Patches are formed using the patch-editor section of xg.html. All information is entered into the patch summary by selecting the appropriate control and/or value. [Note – no typing is involved] A patch can be tested immediately, by sending it to the synthesizer, then pressing notes on the Accordion, or using the utility button Send Test Note. When satisfactory, the patch can be added to a patch list, which can be included in a Song file.

A patch need not belong to a song part, in which case it will be active despite which part of the Song is currently selected. Non-part patches have no a, b or c, after the channel number.

A Part is a notational aggregation of patches, such that selecting a specific part during play, will execute each patch designated as belonging to the part selected.
In the example patch above, the patch has been shown to belong to part a.
For part b of his song, the performer may require a different instrument sound, or effect, so another patch for channel 1 could be defined thus:

patch=1b, 16, 0, 100, 23, 0, 56 # Organ: Draw Organ on channel Treble

On selecting part b, this patch would then program channel 1 to be Draw Organ with ON velocity of 100, moderate tremelo, no reverb and medium heavy chorus.
[!!! Note to self – TBD: describe Fx settings in comment?]

A Song is a file containing everything necessary for the setup and control of the performance of a piece of music.
It typically contains the following:

Commented Title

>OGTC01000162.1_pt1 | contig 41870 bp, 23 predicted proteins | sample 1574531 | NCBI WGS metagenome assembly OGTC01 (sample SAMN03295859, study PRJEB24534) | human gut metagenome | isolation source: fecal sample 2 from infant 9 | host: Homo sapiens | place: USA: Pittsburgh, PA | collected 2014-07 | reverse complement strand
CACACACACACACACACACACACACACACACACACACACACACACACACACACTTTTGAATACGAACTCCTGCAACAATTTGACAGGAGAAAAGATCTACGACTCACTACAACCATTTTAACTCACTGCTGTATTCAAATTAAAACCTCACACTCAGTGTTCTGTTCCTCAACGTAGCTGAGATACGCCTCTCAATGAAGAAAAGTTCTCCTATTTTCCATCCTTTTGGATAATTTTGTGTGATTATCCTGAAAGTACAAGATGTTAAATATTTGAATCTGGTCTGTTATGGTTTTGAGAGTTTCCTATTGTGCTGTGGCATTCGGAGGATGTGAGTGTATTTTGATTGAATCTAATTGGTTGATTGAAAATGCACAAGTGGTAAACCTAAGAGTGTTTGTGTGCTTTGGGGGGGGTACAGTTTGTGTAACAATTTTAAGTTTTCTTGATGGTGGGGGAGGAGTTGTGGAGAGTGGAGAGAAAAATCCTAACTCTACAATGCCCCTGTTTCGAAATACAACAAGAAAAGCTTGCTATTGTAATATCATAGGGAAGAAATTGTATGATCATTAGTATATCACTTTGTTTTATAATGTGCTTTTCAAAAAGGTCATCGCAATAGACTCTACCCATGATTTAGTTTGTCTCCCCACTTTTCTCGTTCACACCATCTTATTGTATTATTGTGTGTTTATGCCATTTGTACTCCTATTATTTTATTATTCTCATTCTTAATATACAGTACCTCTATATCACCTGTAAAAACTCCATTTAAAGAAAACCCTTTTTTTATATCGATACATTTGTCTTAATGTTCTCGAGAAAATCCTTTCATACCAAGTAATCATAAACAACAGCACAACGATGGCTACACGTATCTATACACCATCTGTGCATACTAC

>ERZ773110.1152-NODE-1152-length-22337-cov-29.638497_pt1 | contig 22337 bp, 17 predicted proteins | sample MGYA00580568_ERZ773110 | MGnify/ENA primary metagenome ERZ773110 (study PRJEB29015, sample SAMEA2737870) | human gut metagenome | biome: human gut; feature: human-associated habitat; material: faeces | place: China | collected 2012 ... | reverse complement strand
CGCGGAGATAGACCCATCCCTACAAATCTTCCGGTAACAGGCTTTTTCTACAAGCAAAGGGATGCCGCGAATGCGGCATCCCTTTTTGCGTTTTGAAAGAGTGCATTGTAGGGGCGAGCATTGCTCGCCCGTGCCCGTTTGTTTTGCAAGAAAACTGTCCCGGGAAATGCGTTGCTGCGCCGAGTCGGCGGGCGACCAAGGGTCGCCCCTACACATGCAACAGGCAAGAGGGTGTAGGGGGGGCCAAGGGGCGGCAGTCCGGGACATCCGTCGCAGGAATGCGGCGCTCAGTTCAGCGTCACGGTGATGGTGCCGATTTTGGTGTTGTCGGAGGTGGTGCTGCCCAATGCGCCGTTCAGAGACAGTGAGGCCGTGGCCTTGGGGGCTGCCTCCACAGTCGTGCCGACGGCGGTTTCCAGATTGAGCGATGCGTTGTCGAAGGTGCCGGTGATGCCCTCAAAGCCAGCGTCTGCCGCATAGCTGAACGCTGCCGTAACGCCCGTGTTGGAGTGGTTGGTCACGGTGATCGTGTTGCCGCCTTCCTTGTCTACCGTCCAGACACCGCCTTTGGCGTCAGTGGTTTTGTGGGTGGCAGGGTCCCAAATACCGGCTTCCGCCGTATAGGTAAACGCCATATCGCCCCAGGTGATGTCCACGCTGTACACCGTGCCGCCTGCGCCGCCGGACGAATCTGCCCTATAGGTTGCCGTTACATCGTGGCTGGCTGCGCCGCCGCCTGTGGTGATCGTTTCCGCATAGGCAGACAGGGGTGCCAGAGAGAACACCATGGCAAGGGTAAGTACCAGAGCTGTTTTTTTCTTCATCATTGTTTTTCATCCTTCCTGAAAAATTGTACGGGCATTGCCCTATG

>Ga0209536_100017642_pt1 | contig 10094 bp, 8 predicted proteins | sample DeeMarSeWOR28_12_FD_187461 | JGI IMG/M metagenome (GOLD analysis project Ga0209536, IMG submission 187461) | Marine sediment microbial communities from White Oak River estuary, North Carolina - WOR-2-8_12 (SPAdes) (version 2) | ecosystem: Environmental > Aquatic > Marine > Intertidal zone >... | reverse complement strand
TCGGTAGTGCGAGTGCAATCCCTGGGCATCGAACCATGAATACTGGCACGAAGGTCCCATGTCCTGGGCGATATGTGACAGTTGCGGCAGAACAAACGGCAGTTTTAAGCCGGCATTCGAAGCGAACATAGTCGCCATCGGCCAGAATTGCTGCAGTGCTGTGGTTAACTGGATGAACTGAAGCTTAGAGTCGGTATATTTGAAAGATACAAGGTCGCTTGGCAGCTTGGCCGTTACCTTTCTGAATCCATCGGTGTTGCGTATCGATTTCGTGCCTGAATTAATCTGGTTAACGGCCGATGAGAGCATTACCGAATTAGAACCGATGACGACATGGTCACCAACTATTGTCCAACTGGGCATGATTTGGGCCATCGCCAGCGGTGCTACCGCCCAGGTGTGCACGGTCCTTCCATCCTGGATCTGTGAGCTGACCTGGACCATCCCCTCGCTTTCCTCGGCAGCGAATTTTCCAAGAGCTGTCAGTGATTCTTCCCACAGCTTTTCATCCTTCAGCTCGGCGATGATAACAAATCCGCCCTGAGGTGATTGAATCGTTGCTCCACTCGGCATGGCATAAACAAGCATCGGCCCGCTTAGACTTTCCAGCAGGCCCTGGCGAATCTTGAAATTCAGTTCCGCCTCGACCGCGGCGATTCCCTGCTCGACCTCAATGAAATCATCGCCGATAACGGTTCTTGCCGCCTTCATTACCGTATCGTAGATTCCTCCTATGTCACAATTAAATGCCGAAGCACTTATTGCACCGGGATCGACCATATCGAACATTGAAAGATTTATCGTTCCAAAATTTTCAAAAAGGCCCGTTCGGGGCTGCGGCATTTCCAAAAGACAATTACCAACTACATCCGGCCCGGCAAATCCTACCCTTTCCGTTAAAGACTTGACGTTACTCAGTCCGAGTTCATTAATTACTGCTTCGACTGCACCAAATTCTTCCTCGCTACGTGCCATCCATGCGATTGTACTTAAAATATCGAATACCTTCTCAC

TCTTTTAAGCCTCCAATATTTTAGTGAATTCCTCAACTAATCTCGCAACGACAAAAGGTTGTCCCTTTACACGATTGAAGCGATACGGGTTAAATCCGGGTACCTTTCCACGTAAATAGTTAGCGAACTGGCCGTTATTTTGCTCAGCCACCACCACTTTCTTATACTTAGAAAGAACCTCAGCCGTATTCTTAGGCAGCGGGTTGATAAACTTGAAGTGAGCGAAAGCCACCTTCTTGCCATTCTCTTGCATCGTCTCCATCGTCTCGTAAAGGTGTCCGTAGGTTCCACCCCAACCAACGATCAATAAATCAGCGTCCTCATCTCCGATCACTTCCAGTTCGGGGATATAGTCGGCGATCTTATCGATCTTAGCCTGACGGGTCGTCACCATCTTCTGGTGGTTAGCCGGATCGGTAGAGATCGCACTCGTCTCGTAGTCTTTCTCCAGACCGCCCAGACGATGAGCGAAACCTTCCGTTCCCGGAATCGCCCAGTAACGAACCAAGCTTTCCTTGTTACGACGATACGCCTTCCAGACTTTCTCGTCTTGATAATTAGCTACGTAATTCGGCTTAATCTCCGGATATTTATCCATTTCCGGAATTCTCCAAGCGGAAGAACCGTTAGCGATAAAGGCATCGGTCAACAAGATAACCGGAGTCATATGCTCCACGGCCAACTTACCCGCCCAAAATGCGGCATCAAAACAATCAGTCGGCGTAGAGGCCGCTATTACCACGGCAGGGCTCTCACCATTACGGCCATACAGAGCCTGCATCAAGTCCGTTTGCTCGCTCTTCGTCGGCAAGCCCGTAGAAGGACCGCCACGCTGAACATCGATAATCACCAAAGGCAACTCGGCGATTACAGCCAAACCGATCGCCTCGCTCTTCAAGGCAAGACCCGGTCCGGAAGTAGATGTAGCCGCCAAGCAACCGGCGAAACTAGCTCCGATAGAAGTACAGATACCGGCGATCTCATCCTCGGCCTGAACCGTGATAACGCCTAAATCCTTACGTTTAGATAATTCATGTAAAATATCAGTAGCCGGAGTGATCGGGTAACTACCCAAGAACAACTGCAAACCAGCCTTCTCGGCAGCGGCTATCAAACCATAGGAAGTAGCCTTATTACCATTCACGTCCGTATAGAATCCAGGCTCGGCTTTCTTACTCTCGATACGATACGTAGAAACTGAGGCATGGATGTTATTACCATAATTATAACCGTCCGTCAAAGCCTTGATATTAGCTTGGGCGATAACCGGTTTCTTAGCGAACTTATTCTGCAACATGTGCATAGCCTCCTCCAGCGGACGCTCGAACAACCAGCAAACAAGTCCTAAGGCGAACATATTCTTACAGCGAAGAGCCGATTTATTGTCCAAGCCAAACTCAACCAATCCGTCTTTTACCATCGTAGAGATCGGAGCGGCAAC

Comment Line 1
Comment Line 2
Selection of the machine (synthesizer)
Selection of a basic settings file for the accordion.
A patch list.

An example follows:

# Coolin2
# 3 parts + semitone shift
# 9 sep 2019
patch=1a, 72, 0, 100, 0, 0, 0 # Pipe: Piccolo on channel Treble
patch=1b, 40, 0, 100, 0, 0, 0 # Strings: Violin on channel Treble
patch=1c, 40, 0, 100, 0 0, 0 # Strings: Violin on channel Treble
patch=4c, 72, 0, 64, 0, 0, 0 # Pipe: Piccolo on channel Treble expander , semitone shift: 12

Line 1 is the commented title, this will also form the filename of the song i.e coolin.sng
The two comment lines are free form, I put in what I had done and the date.
Line 4 selects the XG firmware on a DB50XG.
Line 5 will effectively load of all accordion settings the file coolin.abv contains.
The lines 6-9 comprise the patches used in the three parts a, b and c.

It is important to remember that some accordion settings-change commands appear in the commented section, so that in this example in part c, the treble is played on both default and expander channels, with the latter played an octave higher than the default. [Note once again that no freehand typing of the patch is done]

To sum up then, for part a, the keyboard plays a Piccolo voice. For part b, keyboard plays a Violin voice, and for part c, the keyboard plays 2 voices, Violin and Piccolo (raised 1 octave above that of default channel). All the FX settings have been left at zero.

Completed song files are stored, ready for use on the Accord server. System utilities provide for backup and restore.

Song Editor – xg.html
The Song Editor provides a rich, easy to use interface for the production of performance control pieces I have named songs, as discussed above.
Although the output from the editor is text, it will all be produced with the very minimal of typing, and mostly by the quick and easy selections available on the page.

As can be see above, the page is divided into 3 parts. the upper section is mainly concerned with the production of patches. When a patch has bee composed, it is possible to test it live, then add it to a putative song. Such patches added, will show up in the list box Song Patches, at the top of the middle section.